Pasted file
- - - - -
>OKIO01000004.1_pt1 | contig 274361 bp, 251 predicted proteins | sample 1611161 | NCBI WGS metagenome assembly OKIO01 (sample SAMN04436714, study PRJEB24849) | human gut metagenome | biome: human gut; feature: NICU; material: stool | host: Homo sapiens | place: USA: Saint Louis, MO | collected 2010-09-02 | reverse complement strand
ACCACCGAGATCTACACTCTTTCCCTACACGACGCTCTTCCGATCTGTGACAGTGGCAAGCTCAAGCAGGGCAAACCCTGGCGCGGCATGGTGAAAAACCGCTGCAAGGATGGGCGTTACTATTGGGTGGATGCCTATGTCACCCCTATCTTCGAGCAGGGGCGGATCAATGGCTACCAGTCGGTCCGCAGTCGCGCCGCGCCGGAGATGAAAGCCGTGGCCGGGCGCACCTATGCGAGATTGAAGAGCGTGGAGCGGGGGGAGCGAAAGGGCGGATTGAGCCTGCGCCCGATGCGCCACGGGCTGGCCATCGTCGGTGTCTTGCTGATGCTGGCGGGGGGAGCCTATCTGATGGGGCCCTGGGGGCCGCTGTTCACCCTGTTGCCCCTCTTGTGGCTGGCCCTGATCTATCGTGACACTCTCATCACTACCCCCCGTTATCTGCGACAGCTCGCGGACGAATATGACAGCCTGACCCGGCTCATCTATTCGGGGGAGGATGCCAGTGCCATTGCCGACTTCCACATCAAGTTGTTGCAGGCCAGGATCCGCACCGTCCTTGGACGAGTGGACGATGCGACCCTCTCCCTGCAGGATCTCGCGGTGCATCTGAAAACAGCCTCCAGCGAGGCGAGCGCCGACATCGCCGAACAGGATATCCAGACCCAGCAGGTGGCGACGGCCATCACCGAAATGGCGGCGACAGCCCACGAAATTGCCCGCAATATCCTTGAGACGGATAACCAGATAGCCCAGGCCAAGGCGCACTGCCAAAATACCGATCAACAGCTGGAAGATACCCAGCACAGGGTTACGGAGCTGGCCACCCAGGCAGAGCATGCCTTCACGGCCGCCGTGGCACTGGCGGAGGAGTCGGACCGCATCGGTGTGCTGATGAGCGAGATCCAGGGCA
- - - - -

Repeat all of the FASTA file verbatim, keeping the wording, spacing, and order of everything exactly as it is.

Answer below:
>OKIO01000004.1_pt1 | contig 274361 bp, 251 predicted proteins | sample 1611161 | NCBI WGS metagenome assembly OKIO01 (sample SAMN04436714, study PRJEB24849) | human gut metagenome | biome: human gut; feature: NICU; material: stool | host: Homo sapiens | place: USA: Saint Louis, MO | collected 2010-09-02 | reverse complement strand
ACCACCGAGATCTACACTCTTTCCCTACACGACGCTCTTCCGATCTGTGACAGTGGCAAGCTCAAGCAGGGCAAACCCTGGCGCGGCATGGTGAAAAACCGCTGCAAGGATGGGCGTTACTATTGGGTGGATGCCTATGTCACCCCTATCTTCGAGCAGGGGCGGATCAATGGCTACCAGTCGGTCCGCAGTCGCGCCGCGCCGGAGATGAAAGCCGTGGCCGGGCGCACCTATGCGAGATTGAAGAGCGTGGAGCGGGGGGAGCGAAAGGGCGGATTGAGCCTGCGCCCGATGCGCCACGGGCTGGCCATCGTCGGTGTCTTGCTGATGCTGGCGGGGGGAGCCTATCTGATGGGGCCCTGGGGGCCGCTGTTCACCCTGTTGCCCCTCTTGTGGCTGGCCCTGATCTATCGTGACACTCTCATCACTACCCCCCGTTATCTGCGACAGCTCGCGGACGAATATGACAGCCTGACCCGGCTCATCTATTCGGGGGAGGATGCCAGTGCCATTGCCGACTTCCACATCAAGTTGTTGCAGGCCAGGATCCGCACCGTCCTTGGACGAGTGGACGATGCGACCCTCTCCCTGCAGGATCTCGCGGTGCATCTGAAAACAGCCTCCAGCGAGGCGAGCGCCGACATCGCCGAACAGGATATCCAGACCCAGCAGGTGGCGACGGCCATCACCGAAATGGCGGCGACAGCCCACGAAATTGCCCGCAATATCCTTGAGACGGATAACCAGATAGCCCAGGCCAAGGCGCACTGCCAAAATACCGATCAACAGCTGGAAGATACCCAGCACAGGGTTACGGAGCTGGCCACCCAGGCAGAGCATGCCTTCACGGCCGCCGTGGCACTGGCGGAGGAGTCGGACCGCATCGGTGTGCTGATGAGCGAGATCCAGGGCA